The EU’s 27 energy ministers came to Brussels on Monday (2 May) in a show of unity with Poland and Bulgaria which saw their Russian gas supplies cut off last week over their refusal to pay in roubles.
In March, the Russian government decreed that payments for gas would have to be made in roubles going forward, a move aimed at propping up the Russian economy in the face of crippling economic sanctions imposed by Western countries in retaliation for the Kremlin’s war in Ukraine.
Russia’s proposed payment system, involving the conversion of euros or dollars into roubles, is considered a violation of sanctions levied against Moscow, the European Commission has said.
“Paying in roubles, knowing the full procedure as set out by Russia” cannot be accepted, explained the EU’s Energy Commissioner Kadri Simson who spoke after an emergency meeting of EU energy ministers in Brussels on Monday (2 May).
“All member states have said that sanctions need to be enforced and contracts need to be respected. These contracts state payment in euros,” added Barbara Pompili, the French ecology minister who chaired Monday’s meeting.
With Poland and Bulgaria cut off from Russian gas, it would not be in the interest of purchasers to continue relying on the Kremlin, Simson added.
“Countries should not have any illusions they can rely on the good faith of Gazprom,” she added during a press briefing.
She also denied reports that some EU countries have already made preparations for making payments in roubles, saying: “No, we don’t have any information that this is true”.
Two weeks ago, the EU executive provided guidance to EU states and companies on how to best approach the Russian decree that requires gas deliveries to be paid in roubles. But EU governments soon complained that the guidance was confusing and requested more clarity on what constitutes a violation of the EU sanctions against Russia.
More EU guidance on its way
With two payment deadlines looming this month, Simson promised “more detailed guidance” in the coming days.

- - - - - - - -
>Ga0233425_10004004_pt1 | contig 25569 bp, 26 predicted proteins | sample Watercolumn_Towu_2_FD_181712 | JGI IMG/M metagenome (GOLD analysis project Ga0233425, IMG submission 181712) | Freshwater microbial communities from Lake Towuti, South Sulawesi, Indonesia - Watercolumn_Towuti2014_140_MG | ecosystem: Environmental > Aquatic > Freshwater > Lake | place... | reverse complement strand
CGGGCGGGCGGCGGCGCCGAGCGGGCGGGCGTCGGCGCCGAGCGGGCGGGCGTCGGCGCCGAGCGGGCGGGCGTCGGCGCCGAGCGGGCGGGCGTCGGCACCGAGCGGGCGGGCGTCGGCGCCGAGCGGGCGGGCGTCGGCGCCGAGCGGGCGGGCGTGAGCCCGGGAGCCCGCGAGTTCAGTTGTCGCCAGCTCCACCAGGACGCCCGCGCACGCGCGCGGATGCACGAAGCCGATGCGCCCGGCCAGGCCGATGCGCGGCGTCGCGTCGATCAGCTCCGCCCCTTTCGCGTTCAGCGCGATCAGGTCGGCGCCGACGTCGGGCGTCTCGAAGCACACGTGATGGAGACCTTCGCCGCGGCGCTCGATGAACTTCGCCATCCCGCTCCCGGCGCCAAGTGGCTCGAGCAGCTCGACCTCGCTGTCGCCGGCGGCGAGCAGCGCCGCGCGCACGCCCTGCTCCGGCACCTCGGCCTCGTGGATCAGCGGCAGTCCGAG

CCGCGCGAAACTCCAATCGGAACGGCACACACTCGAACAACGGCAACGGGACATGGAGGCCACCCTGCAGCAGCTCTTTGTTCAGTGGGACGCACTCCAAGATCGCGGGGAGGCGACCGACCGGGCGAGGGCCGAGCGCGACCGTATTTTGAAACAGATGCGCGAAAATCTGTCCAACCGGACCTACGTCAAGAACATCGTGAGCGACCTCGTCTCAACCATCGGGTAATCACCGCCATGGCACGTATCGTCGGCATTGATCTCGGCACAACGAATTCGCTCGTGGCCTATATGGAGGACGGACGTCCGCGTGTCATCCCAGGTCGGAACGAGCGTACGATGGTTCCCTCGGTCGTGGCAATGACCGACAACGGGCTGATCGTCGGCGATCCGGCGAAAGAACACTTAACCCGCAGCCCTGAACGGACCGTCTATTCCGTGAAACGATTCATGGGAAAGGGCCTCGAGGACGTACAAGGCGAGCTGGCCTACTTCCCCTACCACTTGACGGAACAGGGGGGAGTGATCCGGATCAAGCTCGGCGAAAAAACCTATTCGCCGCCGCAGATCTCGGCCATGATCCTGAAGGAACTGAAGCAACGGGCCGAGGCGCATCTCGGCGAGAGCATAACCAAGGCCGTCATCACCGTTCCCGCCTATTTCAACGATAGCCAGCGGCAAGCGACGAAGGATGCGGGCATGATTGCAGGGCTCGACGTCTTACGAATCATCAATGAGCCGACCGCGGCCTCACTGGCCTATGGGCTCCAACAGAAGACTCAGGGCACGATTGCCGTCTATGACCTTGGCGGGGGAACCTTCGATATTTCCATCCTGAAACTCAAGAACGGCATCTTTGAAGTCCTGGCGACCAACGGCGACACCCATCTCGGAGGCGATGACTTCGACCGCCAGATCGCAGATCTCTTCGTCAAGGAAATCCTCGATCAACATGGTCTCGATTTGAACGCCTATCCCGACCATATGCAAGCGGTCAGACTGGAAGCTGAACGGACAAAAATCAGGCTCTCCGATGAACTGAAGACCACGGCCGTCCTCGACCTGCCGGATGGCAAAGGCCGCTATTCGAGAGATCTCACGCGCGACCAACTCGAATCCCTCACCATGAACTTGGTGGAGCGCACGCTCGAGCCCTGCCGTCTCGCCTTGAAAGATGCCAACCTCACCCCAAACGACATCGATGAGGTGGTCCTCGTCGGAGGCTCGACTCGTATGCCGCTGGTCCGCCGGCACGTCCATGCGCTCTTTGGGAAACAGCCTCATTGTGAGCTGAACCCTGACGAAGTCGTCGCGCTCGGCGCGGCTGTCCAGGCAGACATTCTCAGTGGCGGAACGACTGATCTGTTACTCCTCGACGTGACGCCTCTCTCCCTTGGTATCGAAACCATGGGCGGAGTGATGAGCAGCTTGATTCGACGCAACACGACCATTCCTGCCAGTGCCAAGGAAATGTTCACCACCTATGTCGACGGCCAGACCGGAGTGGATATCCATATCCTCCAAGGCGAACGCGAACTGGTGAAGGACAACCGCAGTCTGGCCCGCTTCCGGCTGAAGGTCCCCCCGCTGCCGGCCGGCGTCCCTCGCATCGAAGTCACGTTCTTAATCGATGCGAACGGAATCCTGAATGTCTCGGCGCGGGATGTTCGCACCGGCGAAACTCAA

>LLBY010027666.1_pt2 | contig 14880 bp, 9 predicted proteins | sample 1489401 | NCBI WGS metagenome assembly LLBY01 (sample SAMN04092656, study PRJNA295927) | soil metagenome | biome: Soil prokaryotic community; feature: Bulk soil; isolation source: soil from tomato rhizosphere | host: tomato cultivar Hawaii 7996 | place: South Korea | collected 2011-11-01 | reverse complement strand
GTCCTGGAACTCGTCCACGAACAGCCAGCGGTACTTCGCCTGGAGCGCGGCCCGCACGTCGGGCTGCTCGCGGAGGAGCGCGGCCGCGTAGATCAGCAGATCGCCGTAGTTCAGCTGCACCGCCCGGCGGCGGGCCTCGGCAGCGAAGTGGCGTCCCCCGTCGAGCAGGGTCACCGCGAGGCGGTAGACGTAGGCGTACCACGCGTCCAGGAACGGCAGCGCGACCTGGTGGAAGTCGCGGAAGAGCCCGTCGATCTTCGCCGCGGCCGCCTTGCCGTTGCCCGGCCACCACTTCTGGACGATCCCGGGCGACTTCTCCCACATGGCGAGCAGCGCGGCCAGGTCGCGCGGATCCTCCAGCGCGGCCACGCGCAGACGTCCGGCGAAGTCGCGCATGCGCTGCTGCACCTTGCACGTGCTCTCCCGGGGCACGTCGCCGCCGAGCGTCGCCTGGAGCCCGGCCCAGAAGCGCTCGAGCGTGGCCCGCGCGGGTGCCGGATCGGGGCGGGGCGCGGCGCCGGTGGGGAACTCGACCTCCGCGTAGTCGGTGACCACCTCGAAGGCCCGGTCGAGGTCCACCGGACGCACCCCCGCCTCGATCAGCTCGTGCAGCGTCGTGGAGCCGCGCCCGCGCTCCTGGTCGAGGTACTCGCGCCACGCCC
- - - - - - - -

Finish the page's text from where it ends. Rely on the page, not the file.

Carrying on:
Several EU countries are to renew supply contracts at the end of May, and reports suggest some of them could seek to work around the sanctions by following the method put forward by Moscow.
This would entail a firm opening two accounts in Russian state energy giant Gazprom’s bank. Payments would be deposited in one account in euros or dollars, then be passed through the sanctioned Russian central bank, before arriving in the second account in rubles.
Simson and some ministers seemed to say that this would still constitute a sanctions breach. But other member states demanded further clarification from the European Commission’s experts.
“What has happened today is that the European Commission and the presidency have confirmed that paying in rubles is unacceptable, that it is a breach of sanctions and a breach of European solidarity,” Poland’s environment minister Anna Moskwa said.
“Many countries, including the Baltic states, Denmark, the Netherlands and Finland, have today reaffirmed solidarity and that they will certainly not pay in rubles,” she said.
But Sweden’s Khashayar Farmanbar, minister for energy and digital development, said: “I think the clarification is still ongoing … it is a complex process.”
“I mean, paying with one currency is one thing, but if that involves another country’s central bank, then it becomes part of a different part of the package, and that is going to be a bit tricky.”
The Czech minister of industry and trade, Jozef Sikela, said he had asked for a “clear explanation of how to proceed”.
During the meeting, European officials were forced to deal with media reports that Italy wants to continue to pay in rubles until there is a legal alternative.
Simson said she had spoken to Italian minister Roberto Cingolani, who did not attend the meeting, and that the report was “misleading” – but she promised to provide him and all EU capitals with clearer guidance on resisting Putin’s ultimatum.
Planning for the end of Russian gas
In parallel, EU states are making plans for the eventuality of a full Russian gas cut.
According to Simson, there is “clear willingness to support Poland and Bulgaria via reversed flows” of gas coming from other EU countries. “Contingency plans [are] in place so that each member state know that they have alternative supply routes,” she said.
“The situation demands good coordination and solidarity, given the landlocked situation of some EU states and their dependence on their neighbours as well as contingency plans in our neighbourhood, namely Ukraine and Moldova,” Simson explained.
At the heart of the EU’s response is the Commission’s REPowerEU plan, tabled in March, which aims to decrease the bloc’s dependence on Russian gas by two thirds before the end of the year and end its reliance entirely “well before 2030” – probably by 2027.
The EU executive is expected to follow up with more detailed proposals on 18 May, ahead of a summit of EU leaders on 30 and 31 May.
[Editing and additional reporting by Frédéric Simon]